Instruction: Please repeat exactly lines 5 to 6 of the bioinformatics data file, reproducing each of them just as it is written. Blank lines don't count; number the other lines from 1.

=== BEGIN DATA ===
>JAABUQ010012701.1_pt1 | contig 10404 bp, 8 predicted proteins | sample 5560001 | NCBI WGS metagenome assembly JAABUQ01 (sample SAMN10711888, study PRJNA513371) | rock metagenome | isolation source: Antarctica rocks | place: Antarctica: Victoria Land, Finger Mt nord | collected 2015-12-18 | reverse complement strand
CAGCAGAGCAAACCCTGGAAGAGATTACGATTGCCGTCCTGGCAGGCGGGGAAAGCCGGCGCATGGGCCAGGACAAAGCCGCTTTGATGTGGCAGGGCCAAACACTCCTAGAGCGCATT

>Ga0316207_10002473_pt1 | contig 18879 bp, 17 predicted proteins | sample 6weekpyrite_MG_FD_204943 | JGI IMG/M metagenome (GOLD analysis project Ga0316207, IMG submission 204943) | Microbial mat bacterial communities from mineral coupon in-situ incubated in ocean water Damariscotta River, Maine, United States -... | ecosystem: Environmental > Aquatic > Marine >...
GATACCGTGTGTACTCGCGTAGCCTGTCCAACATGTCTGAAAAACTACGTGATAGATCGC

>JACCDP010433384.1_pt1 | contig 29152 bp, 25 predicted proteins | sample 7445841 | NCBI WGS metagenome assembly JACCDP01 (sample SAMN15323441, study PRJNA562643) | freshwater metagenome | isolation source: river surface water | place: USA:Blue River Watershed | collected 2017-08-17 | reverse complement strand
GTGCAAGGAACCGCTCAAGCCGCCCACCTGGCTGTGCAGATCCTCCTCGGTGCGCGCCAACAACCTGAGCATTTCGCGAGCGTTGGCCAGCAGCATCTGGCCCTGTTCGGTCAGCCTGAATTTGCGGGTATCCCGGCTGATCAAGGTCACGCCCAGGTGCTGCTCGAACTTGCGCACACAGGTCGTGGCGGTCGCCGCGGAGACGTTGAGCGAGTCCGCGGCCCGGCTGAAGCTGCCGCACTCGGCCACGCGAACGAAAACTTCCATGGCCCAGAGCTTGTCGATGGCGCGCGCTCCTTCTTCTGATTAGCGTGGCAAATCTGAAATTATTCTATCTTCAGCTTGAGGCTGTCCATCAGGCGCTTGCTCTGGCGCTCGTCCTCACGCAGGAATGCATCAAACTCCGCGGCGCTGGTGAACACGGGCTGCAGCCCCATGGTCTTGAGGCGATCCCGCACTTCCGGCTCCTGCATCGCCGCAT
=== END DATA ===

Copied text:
>JACCDP010433384.1_pt1 | contig 29152 bp, 25 predicted proteins | sample 7445841 | NCBI WGS metagenome assembly JACCDP01 (sample SAMN15323441, study PRJNA562643) | freshwater metagenome | isolation source: river surface water | place: USA:Blue River Watershed | collected 2017-08-17 | reverse complement strand
GTGCAAGGAACCGCTCAAGCCGCCCACCTGGCTGTGCAGATCCTCCTCGGTGCGCGCCAACAACCTGAGCATTTCGCGAGCGTTGGCCAGCAGCATCTGGCCCTGTTCGGTCAGCCTGAATTTGCGGGTATCCCGGCTGATCAAGGTCACGCCCAGGTGCTGCTCGAACTTGCGCACACAGGTCGTGGCGGTCGCCGCGGAGACGTTGAGCGAGTCCGCGGCCCGGCTGAAGCTGCCGCACTCGGCCACGCGAACGAAAACTTCCATGGCCCAGAGCTTGTCGATGGCGCGCGCTCCTTCTTCTGATTAGCGTGGCAAATCTGAAATTATTCTATCTTCAGCTTGAGGCTGTCCATCAGGCGCTTGCTCTGGCGCTCGTCCTCACGCAGGAATGCATCAAACTCCGCGGCGCTGGTGAACACGGGCTGCAGCCCCATGGTCTTGAGGCGATCCCGCACTTCCGGCTCCTGCATCGCCGCAT